In 2010, the U.S Food and Drug Administration added a new warning about the rare brain infection to Tysabri's label. The drug also is used to treat Crohn's disease.
In January, the FDA approved a test to determine the risk of brain infection in Tysabri users.
In the new study, the researchers examined various statistics to figure out which multiple sclerosis patients were at highest risk of progressive multifocal leukoencephalopathy if they take Tysabri. Blood samples of nearly 5,900 patients with multiple sclerosis were analyzed.
Just more than 1 percent of patients showed signs of exposure to the JC virus, had taken immune-suppressing drugs before Tysabri and had been on Tysabri for 25 to 48 months.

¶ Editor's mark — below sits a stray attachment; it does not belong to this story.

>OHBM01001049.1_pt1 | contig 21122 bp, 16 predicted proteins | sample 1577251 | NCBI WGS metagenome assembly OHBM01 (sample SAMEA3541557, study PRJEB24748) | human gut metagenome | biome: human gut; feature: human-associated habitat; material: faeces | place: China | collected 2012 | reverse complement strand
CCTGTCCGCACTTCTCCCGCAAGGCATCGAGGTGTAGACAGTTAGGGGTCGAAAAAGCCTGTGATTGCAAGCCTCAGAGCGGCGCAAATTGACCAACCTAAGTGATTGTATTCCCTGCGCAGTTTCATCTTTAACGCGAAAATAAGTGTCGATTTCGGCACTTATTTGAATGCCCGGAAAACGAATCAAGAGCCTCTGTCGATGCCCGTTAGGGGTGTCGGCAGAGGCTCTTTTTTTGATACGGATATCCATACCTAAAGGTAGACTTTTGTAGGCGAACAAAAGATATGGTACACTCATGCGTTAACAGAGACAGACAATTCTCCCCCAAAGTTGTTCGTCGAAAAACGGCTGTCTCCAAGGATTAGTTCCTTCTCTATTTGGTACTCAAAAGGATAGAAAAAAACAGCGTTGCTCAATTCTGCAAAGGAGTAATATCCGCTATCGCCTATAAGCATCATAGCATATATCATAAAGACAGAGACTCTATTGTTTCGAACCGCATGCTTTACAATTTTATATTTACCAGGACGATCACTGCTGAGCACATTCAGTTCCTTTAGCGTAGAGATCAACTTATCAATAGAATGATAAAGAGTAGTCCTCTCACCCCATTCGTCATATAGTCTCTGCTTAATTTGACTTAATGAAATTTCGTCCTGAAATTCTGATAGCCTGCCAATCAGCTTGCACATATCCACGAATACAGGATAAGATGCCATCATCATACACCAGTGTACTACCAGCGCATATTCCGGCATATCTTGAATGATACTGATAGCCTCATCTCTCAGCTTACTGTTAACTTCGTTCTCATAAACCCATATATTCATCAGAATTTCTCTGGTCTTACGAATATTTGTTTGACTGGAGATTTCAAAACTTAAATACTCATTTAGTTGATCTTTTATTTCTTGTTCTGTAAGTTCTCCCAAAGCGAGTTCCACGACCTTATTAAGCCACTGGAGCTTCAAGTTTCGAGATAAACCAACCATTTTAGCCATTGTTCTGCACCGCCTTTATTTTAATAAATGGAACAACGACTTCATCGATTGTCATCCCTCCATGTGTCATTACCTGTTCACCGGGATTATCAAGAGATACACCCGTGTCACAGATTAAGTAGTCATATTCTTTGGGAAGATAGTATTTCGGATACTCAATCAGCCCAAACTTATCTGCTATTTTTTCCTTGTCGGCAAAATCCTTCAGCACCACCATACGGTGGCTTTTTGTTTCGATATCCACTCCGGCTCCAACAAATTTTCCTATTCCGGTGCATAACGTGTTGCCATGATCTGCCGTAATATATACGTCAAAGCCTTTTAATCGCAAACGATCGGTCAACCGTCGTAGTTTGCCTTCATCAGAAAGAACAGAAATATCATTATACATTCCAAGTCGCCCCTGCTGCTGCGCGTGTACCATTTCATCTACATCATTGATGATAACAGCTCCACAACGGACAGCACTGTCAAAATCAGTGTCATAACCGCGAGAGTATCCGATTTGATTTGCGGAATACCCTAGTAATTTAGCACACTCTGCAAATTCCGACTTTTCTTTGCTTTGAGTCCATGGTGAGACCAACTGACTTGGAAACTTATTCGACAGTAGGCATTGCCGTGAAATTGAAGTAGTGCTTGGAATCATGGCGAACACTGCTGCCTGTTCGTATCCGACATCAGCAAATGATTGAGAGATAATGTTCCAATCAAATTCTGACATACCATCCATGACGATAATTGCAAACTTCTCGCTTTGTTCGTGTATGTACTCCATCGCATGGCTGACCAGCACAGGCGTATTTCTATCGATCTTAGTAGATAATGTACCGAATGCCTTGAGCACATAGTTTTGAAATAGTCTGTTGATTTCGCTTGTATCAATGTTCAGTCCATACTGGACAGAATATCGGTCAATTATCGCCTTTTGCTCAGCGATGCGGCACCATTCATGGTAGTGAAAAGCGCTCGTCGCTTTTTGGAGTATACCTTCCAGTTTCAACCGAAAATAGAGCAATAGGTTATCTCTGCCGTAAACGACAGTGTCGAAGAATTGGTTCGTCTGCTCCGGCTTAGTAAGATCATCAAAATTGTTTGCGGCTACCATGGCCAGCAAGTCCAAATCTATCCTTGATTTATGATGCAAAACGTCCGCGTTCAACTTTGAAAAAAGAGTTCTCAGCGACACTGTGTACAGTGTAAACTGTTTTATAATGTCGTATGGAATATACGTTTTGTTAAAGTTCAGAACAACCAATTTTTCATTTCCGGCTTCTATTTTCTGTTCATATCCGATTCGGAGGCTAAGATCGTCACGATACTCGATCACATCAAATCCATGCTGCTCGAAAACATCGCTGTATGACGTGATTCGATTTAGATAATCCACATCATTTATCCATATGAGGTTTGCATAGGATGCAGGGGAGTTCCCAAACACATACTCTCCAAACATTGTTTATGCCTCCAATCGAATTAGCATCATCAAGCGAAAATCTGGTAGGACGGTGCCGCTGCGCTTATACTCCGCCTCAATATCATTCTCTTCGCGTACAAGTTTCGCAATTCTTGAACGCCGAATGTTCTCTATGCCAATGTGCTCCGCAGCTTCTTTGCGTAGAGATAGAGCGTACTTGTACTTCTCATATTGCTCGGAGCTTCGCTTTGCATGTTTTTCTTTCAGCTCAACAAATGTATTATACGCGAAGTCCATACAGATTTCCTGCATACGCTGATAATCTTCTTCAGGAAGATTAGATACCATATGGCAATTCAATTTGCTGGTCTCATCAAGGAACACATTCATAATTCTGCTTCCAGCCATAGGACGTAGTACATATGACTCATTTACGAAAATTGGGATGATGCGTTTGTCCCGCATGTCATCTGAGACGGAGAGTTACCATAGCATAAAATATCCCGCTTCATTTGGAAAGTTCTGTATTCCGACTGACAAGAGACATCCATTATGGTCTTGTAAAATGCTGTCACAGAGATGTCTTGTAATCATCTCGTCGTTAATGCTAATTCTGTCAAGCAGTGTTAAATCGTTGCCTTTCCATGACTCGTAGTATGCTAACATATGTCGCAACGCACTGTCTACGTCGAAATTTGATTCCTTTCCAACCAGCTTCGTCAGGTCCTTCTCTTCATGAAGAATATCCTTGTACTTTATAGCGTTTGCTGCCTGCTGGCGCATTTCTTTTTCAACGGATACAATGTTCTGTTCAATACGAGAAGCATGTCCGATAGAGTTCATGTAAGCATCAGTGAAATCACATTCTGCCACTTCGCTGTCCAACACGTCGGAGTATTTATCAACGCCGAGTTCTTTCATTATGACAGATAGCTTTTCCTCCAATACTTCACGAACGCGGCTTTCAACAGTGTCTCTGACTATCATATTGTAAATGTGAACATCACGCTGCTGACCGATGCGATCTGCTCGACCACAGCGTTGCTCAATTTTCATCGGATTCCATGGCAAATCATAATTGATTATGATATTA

The risk for those who hadn't been exposed to the JC virus was 120 times smaller at 0.009 percent.
Patients who worry about progressive multifocal leukoencephalopathy "may think about it differently because of the low risk in that subgroup of patients," Bloomgren said.
Multiple sclerosis patients who have been exposed to the JC virus but haven't taken immune-suppressing drugs while on Tysabri may choose to continue taking the drug, said Dr. Scott Zamvil, a professor of neurology at the University of California-San Francisco.
"Patients who are on the drug don't want to come off because it's that potent of a drug," he said. "It is the most potent of the currently approved drugs."
Patients need to talk to their physicians and weigh the benefit of the medication versus the potential risk, Zamvil said.
The study appears in the May 17 issue of the New England Journal of Medicine.
For more about multiple sclerosis, try the U.S. National Library of Medicine.
SOURCES: Gary Bloomgren, M.D., vice president of drug safety, and Sandr
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